King Ahaz refused to be convinced of the truth he is given by God through the prophet Isaiah. He refused to believe God and trust His word. He and his people lived in fear of being destroyed when they didn't have to. God was offering them the truth of His protection. He was offering them hope. He gave them a sign to confirm the hope, protection, and deliverance he was offering them.

How often do we refuse to be convinced of the truth God has provided us in the Word, in Jesus? Truly convinced? Way to often I must admit. My own human reasoning and intellect so often builds a wall between my heart, my soul, and the miraculous signs God has laid out in the books, poems, and letters of the Holy Bible. I let the views of this world and my culture get in the way of simply looking at and understanding these signals and signs pointing to God's Son, Jesus. The more I understand these signs, the more I look at Jesus, the more I am convinced of God's truth. The more I am convinced the less I fear.

| More on the Essential Jesus journey. |
Photo credit:  The photo in this post is titled "And HE shall be Called". It was uploaded to flickr.com on January 15, 2006 by Kris Kros.

025 | Pierced & Impact


"Our passage also contains several of the "future clues" that make the prophetic books so relevant. One is Zechariah's reference to "the one they have pierced" (v. 10). In his Gospel account, John linked this verse to Jesus' death on the cross (John 19:36-37). It was the event that provided the cleansing from sin that Zechariah anticipated (Zechariah 13:1)."

I am journaling through the book titled The Essential Jesus: 100 Readings Through the Bible's Greatest Story written by Whitney T. Kuniholm. The above quote is from this book.

"And I will pour out on the house of David and the inhabitants of Jerusalem a spirit of grace and supplication. They will look on me, the one they have pierced, and they will mourn for him as one mourns for an only child, and grieve bitterly for him as one grieves for a firstborn son. On that day the weeping in Jerusalem will be great ... "On that day a fountain will be opened to the house of David and the inhabitants of Jerusalem, to cleanse them from sin and impurity. (Zechariah 12:10-11, 13:1)
This is an oracle and the Lord is speaking. Take notice of the flow and order of things here in this portion. Starting with grace being poured out by God on his people. Then the people will look at the Lord, who they have pierced, and mourn. Grief and weeping will overwhelm them. Then they will be cleansed from sin.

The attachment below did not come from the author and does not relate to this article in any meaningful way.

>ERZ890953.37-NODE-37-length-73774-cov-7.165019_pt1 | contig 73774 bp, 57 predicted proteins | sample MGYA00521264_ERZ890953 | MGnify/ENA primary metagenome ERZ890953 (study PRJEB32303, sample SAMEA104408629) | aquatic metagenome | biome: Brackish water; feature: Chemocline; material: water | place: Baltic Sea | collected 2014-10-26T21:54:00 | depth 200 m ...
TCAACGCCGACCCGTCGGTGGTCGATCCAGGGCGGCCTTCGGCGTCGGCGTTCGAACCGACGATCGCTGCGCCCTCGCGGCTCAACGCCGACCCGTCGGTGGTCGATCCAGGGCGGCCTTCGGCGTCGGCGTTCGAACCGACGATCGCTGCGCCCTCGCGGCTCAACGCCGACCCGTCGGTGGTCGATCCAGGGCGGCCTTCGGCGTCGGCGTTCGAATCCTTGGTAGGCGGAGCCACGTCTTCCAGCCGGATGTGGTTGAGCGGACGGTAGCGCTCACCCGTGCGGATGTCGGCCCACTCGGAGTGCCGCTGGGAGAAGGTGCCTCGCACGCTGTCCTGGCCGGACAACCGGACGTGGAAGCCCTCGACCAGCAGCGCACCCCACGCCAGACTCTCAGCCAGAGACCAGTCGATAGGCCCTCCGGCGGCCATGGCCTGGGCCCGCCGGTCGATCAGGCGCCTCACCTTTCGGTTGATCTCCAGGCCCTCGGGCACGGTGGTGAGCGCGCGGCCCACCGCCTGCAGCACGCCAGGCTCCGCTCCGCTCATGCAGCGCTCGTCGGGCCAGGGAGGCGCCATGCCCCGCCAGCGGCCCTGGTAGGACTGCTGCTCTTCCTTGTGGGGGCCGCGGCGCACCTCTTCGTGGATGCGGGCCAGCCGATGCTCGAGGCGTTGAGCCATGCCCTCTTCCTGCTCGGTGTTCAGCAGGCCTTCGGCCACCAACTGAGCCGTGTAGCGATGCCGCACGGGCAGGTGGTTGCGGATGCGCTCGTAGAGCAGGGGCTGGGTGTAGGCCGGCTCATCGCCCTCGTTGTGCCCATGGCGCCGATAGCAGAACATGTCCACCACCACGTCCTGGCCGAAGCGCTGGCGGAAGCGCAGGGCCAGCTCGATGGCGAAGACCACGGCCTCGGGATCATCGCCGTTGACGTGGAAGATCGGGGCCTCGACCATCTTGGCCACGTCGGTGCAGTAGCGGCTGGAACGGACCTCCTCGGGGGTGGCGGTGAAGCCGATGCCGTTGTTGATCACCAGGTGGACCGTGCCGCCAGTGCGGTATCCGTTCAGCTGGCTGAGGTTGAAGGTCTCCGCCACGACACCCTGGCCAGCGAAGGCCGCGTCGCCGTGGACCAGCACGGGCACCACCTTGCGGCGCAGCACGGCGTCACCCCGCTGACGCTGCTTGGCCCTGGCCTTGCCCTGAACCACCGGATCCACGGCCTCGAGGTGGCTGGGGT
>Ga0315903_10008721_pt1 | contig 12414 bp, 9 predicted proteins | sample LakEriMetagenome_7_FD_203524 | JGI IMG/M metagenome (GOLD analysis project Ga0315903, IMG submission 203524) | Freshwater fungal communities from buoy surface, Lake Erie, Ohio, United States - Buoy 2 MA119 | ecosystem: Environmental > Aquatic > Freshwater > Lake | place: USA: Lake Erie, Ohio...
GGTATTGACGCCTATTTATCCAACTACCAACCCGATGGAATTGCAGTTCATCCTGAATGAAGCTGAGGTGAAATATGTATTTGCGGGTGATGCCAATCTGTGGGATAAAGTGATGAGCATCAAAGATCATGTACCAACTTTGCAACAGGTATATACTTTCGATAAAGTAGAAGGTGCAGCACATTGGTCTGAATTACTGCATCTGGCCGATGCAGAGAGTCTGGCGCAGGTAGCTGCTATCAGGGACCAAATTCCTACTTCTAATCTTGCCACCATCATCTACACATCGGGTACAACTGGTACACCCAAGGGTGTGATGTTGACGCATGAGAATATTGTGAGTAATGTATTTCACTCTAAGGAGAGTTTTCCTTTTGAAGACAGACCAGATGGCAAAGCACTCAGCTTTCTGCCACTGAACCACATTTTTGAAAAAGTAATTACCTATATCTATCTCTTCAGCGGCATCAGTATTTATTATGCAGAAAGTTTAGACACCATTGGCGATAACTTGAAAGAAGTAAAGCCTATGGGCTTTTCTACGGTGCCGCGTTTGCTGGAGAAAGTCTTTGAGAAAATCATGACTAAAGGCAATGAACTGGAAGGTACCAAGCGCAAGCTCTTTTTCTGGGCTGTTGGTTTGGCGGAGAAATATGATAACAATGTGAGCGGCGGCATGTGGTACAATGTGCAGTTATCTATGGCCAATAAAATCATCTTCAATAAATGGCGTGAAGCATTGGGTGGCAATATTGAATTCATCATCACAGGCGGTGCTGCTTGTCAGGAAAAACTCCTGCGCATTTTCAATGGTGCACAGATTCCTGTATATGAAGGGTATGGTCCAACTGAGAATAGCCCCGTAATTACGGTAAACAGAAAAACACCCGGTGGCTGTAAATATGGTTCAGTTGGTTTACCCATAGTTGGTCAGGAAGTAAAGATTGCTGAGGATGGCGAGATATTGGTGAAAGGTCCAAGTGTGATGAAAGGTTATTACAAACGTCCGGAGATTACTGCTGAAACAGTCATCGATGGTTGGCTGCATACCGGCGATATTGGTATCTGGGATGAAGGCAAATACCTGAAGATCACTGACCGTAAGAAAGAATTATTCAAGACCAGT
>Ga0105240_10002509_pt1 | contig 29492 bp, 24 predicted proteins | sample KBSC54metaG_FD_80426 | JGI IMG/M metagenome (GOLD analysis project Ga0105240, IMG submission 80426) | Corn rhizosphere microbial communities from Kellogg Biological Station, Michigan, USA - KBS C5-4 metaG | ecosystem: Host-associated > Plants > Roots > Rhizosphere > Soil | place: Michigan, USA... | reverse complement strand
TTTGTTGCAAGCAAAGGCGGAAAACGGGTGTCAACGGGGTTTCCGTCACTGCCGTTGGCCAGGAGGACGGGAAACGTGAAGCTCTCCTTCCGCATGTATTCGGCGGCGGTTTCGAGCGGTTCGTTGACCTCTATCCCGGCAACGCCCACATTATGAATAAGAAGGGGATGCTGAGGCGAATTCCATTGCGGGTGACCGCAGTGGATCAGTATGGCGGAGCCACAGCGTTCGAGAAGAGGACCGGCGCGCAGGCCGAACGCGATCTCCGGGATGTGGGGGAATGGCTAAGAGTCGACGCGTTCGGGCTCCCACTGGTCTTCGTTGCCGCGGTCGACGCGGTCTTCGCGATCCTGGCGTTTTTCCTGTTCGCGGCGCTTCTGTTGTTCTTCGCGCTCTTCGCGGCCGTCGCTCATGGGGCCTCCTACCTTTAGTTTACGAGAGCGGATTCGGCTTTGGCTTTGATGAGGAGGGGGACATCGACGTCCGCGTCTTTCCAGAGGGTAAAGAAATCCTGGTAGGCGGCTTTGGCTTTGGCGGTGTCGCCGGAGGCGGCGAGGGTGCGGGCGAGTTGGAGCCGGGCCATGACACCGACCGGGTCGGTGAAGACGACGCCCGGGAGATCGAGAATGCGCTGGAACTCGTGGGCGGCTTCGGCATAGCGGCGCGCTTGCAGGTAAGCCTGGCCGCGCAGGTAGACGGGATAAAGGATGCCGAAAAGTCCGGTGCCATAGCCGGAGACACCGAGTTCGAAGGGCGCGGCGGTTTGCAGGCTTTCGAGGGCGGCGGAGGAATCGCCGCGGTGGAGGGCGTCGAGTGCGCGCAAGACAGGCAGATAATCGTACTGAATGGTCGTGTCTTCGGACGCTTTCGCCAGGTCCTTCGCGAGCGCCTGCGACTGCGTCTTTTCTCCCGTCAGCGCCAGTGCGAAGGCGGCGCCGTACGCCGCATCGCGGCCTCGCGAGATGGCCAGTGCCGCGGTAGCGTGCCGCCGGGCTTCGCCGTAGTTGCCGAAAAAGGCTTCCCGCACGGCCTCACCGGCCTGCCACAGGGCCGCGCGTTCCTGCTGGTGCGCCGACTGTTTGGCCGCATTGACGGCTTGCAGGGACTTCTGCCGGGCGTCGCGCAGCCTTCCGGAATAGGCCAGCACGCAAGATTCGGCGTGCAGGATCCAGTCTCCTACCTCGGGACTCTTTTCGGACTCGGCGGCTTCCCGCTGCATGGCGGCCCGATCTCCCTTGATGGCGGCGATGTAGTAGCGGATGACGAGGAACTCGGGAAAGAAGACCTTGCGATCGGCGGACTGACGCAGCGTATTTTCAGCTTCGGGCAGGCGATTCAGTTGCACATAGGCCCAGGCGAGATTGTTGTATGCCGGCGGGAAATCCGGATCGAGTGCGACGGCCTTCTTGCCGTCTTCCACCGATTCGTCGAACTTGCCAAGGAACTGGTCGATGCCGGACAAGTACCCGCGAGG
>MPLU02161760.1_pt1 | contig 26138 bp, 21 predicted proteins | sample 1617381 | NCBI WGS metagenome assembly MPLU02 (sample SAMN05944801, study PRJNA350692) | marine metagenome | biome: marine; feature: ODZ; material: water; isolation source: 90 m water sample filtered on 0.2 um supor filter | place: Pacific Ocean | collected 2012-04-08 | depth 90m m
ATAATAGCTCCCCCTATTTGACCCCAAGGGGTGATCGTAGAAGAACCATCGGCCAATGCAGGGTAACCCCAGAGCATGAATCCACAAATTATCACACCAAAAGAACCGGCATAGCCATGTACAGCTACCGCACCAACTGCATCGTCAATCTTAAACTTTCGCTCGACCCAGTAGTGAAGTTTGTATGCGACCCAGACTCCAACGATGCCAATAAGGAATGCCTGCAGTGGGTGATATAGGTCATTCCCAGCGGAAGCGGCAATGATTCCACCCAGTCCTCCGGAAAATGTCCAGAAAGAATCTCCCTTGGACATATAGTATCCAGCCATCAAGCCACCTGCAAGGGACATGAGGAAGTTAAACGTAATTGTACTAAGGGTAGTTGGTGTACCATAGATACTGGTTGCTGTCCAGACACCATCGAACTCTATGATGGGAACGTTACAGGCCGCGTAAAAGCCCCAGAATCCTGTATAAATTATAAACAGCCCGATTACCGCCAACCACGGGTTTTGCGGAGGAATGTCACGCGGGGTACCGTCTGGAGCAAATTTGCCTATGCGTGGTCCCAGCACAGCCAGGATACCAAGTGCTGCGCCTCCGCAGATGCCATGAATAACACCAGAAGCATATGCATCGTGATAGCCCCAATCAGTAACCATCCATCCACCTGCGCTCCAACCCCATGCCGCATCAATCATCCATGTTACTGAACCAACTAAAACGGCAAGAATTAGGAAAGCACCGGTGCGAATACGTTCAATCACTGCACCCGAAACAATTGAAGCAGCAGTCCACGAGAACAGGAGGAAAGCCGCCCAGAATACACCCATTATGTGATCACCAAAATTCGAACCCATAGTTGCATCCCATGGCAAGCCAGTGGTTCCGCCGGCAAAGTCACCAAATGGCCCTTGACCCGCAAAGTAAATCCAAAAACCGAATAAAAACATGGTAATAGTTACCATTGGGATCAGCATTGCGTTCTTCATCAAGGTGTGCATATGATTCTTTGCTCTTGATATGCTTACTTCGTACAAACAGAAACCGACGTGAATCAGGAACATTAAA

Notice the order and flow? Pouring out of grace ... seeing the Lord pierced ... mourning and weeping ... cleansing from sin.

Charles Spurgeon points out that there is a common perspective out there that any 'good' person has "a degree of tenderness of conscience, and of hatred of sin, which they ... obtain somehow" and then they are "permitted and authorized to look to Jesus Christ." This perspective claims that our own human conscience and the good in us will lead us to the truth of our sin and cause us to hate evil. Then, and only then, we can go before Christ. But this is not the pattern we see in scripture. In this passage in Zechariah we learn that people need to, according to Spurgeon, "first look upon him whom they have pierced, and then, but not till then, they mourn for their sin." The cleansing from sin (Zechariah 13:1) takes place after we look at the Son of God pierced for our rebellion, our sin, and understand the extent of the corruption in us to the point of grief.

It is a beautiful remark of an old divine, that eyes are made for two things at least; first, to look with, and next, to weep with. The eye which looks to the pierced One is the eye which weeps for him." (Spurgeon)

Jesus pierced changes us. It changes our understanding of sin. Jesus pierced as a result of human sin, our sin, changes how we look at sin. It shows us the absolute extend of sin. The injustice of the mock trial and the horrible, gruesome, tortuous execution of Jesus on a cross gives us a true and very ugly view of our sin. Knowing and understanding that he was pierced because of our sin will bring us to a point of grief that can be a life changing experience. Our own sin and rebellion will grieve us just as it grieves God.

But at the very same time the very same cross gives us a very beautiful view of the love of God. A love that forgives. A love that heals. A love that saves.

| More on the Essential Jesus journey. |